If you're done debating whether that dress is white & gold or actually blue & black (totally white & gold), you might have noticed that the return of one of the greatest shows in all of o' history, finally dropped on the Netflix today which for most of us, means "Let the marathon BEGIN!"
While it used to be that our favourite televised programming was served to us in episodic format, ensuring we'd tune in week after week to find out what happened next, after devilishly devious cliffhangers left us cursing at the screen and wanting more, on-demand and streaming services have all but killed traditional television. Much like video killed the radio star before it, Netflix, and more specifically, House of Cards, is revolutionizing how we consume our entertainment these days, which may or may not be a good thing.
In the age of instant information, it only makes sense that television would follow suit, giving way to direct access to TV shows when we want them, and how we want them. As the world becomes increasingly connected and more and more on the go every day, being dependent on a network's broadcasting schedule is just no longer feasible. That's not to say cable entertainment isn't great anymore, because the truth is, TV is better than ever, just that the internet generation doesn't care to be spoon-fed our entertainment in increments anymore. Like everything else, we want to over-indulge and we want to do it all at once.
Last season's opener was, for lack of a better word, epic, which in the past would've had us pulling out our hair in anticipation to find out what happens next, Netflix flipped the script, and instead of simply hoping fans would be loyal enough to return week after week, just gave the people what they wanted, creating true TV addicts in every sense of the word.
So while binge watching a whole day's worth of awesome television is maybe not the healthiest thing in the world, when the writing, acting, and production value is as outstanding and supremely thrilling to our dramatic senses as say, House of Cards is, all we can say is - See you on the other side.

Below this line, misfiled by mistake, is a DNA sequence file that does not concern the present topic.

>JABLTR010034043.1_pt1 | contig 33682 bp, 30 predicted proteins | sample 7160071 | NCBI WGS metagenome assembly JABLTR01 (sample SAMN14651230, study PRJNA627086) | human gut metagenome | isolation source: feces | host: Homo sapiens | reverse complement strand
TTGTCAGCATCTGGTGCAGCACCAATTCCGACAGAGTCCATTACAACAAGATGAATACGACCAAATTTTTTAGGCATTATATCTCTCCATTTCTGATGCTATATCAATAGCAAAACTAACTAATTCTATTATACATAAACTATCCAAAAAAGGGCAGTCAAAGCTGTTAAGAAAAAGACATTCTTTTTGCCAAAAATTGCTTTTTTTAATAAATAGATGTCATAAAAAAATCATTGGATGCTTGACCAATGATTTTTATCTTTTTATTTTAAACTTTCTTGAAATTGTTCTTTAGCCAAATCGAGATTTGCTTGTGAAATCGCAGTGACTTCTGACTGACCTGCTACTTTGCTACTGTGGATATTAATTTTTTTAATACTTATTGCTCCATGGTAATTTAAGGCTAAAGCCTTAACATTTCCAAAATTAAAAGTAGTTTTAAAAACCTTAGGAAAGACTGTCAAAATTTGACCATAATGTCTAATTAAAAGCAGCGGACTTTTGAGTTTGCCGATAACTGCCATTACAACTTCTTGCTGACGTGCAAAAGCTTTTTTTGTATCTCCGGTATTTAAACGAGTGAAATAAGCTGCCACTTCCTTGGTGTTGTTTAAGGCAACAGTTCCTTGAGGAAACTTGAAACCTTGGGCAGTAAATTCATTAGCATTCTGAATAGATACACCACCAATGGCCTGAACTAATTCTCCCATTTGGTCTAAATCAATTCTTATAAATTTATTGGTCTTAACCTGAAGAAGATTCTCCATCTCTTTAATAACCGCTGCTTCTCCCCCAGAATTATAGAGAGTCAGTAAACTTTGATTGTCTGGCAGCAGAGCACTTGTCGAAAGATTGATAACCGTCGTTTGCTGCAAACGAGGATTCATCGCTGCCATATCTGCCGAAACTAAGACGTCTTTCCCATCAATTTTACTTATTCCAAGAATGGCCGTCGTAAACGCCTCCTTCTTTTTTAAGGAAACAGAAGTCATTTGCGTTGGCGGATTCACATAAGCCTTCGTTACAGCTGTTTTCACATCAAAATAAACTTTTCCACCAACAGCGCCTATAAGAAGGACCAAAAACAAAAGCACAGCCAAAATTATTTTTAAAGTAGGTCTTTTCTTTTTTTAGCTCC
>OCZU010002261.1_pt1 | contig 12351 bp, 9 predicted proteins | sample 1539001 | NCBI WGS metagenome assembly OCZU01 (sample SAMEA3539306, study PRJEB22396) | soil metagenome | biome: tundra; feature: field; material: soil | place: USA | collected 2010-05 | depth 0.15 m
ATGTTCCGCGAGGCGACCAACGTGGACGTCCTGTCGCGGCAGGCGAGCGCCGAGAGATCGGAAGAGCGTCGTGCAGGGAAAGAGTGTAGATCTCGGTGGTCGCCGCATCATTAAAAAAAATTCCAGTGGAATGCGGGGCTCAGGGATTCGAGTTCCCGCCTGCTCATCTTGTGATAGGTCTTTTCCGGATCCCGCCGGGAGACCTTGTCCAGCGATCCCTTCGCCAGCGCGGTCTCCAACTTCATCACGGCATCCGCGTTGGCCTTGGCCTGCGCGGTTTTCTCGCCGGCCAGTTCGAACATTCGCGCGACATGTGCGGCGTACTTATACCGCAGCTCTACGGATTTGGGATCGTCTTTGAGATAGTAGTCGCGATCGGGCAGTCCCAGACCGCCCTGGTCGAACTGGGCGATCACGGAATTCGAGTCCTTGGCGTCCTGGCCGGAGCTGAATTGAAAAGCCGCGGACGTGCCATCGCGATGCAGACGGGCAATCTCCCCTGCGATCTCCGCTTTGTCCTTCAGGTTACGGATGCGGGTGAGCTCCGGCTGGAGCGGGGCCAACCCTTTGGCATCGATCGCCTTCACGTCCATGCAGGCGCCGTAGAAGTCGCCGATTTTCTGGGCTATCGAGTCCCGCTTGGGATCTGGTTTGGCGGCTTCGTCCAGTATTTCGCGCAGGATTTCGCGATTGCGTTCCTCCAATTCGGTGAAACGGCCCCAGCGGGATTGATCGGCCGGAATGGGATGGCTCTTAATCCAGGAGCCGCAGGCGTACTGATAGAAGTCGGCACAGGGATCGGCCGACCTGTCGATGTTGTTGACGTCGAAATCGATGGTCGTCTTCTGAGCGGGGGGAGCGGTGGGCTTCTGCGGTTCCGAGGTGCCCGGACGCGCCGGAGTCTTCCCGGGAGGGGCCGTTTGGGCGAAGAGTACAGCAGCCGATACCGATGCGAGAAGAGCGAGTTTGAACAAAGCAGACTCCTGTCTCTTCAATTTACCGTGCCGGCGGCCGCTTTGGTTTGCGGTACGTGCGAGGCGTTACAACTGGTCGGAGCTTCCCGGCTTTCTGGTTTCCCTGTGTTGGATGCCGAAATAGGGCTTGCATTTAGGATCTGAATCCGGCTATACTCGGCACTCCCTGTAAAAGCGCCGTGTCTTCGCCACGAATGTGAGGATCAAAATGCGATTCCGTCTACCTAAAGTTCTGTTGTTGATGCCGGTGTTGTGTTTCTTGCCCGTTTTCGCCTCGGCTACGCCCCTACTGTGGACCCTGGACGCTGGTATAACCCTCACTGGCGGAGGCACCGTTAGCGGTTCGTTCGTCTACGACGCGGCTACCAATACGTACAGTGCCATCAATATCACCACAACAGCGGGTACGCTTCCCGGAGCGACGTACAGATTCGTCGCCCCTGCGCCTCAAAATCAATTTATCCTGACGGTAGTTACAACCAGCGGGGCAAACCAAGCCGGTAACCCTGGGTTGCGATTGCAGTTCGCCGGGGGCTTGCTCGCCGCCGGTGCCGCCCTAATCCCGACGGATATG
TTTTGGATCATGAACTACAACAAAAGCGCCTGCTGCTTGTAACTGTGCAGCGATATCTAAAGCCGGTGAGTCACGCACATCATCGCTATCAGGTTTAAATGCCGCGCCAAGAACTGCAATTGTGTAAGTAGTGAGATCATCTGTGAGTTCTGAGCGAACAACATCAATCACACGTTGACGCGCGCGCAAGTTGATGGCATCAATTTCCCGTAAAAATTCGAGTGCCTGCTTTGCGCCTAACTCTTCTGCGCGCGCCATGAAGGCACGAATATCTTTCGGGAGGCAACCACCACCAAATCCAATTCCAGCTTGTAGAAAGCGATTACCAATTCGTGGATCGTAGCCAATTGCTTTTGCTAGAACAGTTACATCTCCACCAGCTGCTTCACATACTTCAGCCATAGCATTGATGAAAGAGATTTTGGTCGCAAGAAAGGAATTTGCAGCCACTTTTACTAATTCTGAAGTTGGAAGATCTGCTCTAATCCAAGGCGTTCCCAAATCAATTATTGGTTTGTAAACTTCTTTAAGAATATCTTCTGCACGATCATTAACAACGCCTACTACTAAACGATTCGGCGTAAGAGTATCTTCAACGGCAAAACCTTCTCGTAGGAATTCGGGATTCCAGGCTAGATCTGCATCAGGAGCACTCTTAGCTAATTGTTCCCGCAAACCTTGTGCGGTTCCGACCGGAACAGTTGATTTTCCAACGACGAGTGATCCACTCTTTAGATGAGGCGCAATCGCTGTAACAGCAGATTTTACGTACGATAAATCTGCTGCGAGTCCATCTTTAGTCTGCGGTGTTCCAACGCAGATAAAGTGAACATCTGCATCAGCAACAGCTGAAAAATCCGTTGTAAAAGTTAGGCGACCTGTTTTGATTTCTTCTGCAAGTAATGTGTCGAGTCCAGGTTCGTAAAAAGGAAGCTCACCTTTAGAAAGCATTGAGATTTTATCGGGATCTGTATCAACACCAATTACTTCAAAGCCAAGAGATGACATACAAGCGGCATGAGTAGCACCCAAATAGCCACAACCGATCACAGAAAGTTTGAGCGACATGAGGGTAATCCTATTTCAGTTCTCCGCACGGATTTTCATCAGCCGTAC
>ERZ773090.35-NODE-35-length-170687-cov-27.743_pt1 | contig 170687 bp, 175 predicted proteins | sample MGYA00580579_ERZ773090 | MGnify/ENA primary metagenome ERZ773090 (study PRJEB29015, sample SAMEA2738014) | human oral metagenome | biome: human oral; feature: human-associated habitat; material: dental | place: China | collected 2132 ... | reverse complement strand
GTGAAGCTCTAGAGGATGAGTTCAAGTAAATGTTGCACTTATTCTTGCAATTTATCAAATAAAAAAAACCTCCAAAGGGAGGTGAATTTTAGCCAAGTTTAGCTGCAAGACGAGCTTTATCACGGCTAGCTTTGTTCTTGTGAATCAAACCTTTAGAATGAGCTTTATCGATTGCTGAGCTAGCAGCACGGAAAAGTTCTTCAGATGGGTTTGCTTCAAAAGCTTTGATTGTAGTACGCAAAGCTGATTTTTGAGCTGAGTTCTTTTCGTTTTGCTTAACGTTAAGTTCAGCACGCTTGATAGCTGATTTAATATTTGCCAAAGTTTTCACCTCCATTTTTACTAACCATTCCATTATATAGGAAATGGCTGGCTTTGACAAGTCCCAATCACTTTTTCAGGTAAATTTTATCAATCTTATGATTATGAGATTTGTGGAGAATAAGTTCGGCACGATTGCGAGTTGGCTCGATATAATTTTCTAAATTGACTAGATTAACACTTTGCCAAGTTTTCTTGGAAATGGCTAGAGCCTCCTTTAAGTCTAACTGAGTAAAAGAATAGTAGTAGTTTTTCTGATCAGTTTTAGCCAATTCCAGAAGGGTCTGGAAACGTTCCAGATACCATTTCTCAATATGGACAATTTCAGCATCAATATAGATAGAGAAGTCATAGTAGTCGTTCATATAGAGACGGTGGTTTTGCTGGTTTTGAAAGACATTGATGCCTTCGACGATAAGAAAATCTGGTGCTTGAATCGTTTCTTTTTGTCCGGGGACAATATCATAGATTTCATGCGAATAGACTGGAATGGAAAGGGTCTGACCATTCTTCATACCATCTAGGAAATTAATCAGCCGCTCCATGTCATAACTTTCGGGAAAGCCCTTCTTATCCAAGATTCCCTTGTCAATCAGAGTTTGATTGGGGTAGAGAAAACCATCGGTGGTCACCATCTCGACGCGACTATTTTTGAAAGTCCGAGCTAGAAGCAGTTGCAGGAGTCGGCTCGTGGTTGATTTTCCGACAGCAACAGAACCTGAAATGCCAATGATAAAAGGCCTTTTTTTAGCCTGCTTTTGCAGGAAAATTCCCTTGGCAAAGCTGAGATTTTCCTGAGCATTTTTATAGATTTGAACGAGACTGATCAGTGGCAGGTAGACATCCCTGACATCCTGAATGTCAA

How To Watch & Stream The Tokyo Olympics For Free In Quebec
The Tokyo 2020 Olympics have finally arrived after being postponed last year due to COVID-19 and you might be wondering where you can watch or stream the Games to cheer on your favourite Canadian athletes.
Luckily, there are plenty of ways to watch and stream the games for free if you're living in Quebec. And you won't even need a cable subscription.
The country's official broadcasters are CBC and Radio-Canada. If you have cable, the Olympic Games will be televised all day long from the opening ceremony on July 23 to the closing ceremony on August 8.
Depending on what sport you want to watch, very early mornings are in your future due to the time difference. If you want to watch the women's soccer team, for instance, CBC is streaming the next game at 3:30 a.m. on Saturday.
If you don't have cable, CBC will be streaming a select number of events for free on its website and on its CBC Gem app. CBC will air 3,775 hours of Olympics from now until the closing ceremony.
The feds have proposed a retail tax on certain luxury goods sold in Canada effective January 1, 2022.